Justice Anthony Kennedy announced his retirement on June 27, giving President Donald Trump an opportunity to shift the Supreme Court to a solid conservative majority.
In a letter to Trump, Kennedy wrote that he would retire at the end of July. The potential for a new vacancy has been rumored for months. The news of the retirement arrived one year after another Trump appointee to the bench, Justice Neil Gorsuch, began to serve a lifetime term.
Kennedy wrote to Trump. “Please permit me by this letter to express my profound gratitude for having had the privilege to seek in each case how best to know, interpret, and defend the Constitution and the laws that must always conform to its mandates and promises.”
Though a conservative, Kennedy is considered a swing vote in the court. He has sided with the liberal side of the bench in crucial cases, including the legality of same-sex marriage and Roe v. Wade, the landmark case that in 1973 struck down laws that criminalized or restricted access to abortions.
“He’s a man that I’ve known for a long time and a man that I’ve respected for a long time. He’s been a great justice of the Supreme Court. He has been a man that has displayed tremendous vision and tremendous heart and he will be missed,” Trump said at the White House on June 27.
“We will begin our search for the new justice of the United States Supreme Court. That will begin immediately. … Hopefully we’ll get to pick someone who is as outstanding.”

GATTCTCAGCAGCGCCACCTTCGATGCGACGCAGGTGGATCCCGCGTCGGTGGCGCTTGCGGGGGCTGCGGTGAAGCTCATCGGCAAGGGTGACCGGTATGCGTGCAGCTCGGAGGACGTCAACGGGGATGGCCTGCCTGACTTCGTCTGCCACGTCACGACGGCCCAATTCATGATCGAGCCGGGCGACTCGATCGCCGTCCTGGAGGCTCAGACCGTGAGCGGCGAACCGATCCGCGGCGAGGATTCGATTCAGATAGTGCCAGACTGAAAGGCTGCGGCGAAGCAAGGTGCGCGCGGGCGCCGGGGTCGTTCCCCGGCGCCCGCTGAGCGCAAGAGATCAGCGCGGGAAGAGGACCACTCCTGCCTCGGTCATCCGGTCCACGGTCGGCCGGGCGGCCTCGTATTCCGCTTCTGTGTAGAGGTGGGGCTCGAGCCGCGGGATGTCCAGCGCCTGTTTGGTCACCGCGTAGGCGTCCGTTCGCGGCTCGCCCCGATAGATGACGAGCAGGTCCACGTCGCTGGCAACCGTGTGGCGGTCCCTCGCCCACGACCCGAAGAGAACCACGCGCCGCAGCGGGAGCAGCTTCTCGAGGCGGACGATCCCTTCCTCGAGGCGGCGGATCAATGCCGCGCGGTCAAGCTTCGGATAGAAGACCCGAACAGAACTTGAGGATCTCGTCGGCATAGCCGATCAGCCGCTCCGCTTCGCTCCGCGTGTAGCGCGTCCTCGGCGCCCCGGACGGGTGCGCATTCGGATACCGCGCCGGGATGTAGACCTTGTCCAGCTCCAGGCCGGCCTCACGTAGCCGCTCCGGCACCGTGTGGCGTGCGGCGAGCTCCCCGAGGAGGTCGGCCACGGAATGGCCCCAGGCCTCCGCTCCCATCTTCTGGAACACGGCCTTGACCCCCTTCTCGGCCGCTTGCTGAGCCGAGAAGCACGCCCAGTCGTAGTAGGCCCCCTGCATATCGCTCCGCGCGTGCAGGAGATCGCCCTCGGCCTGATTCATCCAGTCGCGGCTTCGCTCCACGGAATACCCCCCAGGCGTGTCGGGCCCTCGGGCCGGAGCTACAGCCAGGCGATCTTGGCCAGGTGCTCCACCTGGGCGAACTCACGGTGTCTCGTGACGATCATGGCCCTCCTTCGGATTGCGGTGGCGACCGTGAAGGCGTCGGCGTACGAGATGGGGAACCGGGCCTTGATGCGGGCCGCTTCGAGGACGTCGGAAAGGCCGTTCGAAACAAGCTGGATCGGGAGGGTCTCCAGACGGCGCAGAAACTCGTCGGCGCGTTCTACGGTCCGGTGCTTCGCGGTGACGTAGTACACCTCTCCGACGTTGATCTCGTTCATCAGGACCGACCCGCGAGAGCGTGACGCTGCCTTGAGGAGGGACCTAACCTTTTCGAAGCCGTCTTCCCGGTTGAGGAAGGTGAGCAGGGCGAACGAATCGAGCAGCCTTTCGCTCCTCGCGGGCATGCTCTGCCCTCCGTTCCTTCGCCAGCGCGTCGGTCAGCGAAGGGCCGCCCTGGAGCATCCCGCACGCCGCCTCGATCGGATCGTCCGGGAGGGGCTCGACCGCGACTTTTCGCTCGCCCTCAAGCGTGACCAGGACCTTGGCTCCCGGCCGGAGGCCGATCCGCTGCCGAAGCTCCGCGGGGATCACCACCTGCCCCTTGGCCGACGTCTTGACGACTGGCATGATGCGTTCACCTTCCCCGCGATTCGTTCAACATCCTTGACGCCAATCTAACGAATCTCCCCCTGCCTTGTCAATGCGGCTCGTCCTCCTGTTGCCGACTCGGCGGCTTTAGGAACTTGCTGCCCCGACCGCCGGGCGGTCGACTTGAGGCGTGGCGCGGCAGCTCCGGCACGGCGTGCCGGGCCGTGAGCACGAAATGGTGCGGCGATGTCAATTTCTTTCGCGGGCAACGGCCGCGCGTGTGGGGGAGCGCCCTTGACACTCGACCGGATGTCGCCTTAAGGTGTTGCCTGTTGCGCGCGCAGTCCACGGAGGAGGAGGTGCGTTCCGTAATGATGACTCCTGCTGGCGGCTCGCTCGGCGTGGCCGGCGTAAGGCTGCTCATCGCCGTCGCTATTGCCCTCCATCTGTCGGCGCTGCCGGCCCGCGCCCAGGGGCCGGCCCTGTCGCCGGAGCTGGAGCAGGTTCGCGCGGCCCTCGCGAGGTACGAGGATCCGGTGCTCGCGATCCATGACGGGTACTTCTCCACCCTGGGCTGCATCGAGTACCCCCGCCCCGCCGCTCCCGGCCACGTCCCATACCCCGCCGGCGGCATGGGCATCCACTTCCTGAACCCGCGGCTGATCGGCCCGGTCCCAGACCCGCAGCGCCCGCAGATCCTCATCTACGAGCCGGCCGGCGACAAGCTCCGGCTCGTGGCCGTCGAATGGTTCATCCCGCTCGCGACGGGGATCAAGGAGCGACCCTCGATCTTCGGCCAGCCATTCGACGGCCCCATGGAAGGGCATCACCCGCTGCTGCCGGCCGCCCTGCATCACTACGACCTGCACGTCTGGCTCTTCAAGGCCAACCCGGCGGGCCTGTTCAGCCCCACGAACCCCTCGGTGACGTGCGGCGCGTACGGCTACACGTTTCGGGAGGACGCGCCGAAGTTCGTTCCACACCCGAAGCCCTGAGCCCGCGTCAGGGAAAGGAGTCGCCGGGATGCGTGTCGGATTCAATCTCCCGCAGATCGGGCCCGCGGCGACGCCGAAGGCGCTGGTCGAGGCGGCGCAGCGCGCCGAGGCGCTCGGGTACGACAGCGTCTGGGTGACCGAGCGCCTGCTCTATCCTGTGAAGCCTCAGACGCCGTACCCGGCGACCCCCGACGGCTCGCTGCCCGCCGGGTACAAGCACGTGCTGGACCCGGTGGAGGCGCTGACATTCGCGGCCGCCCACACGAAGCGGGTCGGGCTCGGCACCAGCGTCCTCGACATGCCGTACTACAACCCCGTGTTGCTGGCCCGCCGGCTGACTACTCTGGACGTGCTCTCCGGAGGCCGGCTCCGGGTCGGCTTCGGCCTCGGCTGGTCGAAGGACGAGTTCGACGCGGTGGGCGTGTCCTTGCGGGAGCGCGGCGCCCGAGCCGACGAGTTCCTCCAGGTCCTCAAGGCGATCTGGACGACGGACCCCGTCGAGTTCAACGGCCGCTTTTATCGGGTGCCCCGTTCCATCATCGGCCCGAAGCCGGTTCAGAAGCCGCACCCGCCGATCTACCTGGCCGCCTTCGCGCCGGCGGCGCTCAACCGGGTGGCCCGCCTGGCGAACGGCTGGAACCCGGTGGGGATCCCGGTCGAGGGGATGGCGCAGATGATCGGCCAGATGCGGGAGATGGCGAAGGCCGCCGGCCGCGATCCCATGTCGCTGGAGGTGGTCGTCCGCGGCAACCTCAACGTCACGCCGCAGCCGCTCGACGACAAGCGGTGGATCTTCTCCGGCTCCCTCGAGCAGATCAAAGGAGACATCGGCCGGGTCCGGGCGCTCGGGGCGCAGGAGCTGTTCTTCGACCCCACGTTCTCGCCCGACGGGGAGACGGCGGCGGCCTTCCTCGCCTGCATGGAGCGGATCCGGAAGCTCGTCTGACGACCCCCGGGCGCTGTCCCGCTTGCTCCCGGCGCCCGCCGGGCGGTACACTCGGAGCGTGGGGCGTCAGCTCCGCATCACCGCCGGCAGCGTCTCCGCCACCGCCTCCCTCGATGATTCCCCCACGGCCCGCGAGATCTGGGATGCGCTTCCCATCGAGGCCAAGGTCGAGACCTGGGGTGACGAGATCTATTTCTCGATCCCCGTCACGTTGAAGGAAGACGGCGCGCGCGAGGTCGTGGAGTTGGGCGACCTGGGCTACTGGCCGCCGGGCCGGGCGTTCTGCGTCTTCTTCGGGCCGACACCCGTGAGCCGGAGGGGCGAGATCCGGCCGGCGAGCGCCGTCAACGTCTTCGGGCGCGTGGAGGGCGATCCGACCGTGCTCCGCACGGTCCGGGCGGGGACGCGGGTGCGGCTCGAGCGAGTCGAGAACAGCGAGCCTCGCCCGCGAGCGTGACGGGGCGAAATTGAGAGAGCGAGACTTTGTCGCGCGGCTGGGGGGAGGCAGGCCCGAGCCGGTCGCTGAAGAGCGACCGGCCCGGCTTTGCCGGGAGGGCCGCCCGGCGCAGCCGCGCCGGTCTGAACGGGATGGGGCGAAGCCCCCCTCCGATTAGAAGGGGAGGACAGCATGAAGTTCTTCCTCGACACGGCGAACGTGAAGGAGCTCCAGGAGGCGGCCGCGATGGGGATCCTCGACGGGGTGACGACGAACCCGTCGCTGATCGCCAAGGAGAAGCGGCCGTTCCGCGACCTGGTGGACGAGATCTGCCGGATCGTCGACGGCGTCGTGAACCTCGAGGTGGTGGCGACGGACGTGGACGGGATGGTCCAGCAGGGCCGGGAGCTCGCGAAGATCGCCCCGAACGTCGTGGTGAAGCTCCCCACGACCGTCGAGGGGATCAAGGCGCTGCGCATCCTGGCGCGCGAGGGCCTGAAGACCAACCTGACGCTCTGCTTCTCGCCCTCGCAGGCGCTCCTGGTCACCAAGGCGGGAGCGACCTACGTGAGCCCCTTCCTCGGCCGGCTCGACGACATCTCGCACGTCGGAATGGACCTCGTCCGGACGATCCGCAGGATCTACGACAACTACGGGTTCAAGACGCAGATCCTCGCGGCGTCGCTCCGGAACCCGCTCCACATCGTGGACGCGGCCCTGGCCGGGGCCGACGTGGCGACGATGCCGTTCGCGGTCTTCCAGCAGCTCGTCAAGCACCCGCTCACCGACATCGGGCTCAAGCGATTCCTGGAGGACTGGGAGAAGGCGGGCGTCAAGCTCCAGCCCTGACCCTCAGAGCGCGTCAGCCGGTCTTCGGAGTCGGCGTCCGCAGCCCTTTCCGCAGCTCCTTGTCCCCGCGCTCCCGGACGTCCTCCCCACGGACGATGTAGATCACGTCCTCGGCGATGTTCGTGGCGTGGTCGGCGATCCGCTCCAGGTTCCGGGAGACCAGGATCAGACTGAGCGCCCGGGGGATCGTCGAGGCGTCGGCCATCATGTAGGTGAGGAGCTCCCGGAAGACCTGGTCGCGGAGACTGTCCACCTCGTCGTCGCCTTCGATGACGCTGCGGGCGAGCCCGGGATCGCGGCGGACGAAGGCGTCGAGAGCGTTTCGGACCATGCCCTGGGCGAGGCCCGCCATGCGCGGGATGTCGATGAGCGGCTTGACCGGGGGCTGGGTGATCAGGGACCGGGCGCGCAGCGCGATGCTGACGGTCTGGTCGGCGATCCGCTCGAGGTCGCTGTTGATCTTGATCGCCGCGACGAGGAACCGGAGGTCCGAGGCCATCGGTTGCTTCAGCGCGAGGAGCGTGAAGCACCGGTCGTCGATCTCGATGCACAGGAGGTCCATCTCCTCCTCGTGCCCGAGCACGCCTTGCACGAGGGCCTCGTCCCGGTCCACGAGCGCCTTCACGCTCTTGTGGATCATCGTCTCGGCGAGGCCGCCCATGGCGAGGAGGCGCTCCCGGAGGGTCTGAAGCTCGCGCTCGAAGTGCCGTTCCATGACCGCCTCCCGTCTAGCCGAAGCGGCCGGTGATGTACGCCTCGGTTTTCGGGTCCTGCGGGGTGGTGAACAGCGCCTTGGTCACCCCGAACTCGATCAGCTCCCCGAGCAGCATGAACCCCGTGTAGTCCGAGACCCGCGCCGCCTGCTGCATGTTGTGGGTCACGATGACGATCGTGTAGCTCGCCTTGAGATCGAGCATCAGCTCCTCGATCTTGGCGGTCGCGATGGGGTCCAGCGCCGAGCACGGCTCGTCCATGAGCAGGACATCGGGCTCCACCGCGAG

Conservatives have long dreamed of building a firmly conservative majority on the court that would push to overturn Roe v. Wade.
Kennedy disappointed conservatives by joining Supreme Court decisions that affirmed the Roe decision, including a landmark 1992 ruling in the case, Planned Parenthood v. Casey.
Gorsuch already has demonstrated that he is one of the most conservative members of the court, aligning himself with justices Clarence Thomas and Samuel Alito.
Republicans in the Senate would need a simple majority to confirm Trump’s new pick. Senate Majority Leader Mitch McConnell said that the Senate will vote on a candidate in the fall. McConnell did not specify whether it would come before the court’s new term starts in October or before the November mid-term elections.
Gorsuch, Trump’s prior nomination to the court, faced an epic confirmation fight last year. Republicans were forced to change the Senate rules for confirming Supreme Court justices to erase a 60-vote restriction that gave Democrats an opening to filibuster the vote.
With the restriction gone, a new pick can be approved with a simple majority. Republicans outnumber Democrats in the Senate, 51 to 49.
President Ronald Reagan nominated Kennedy to the court in 1987. Kennedy began his term on the bench the following year and served for three decades.
Reuters contributed to this report.
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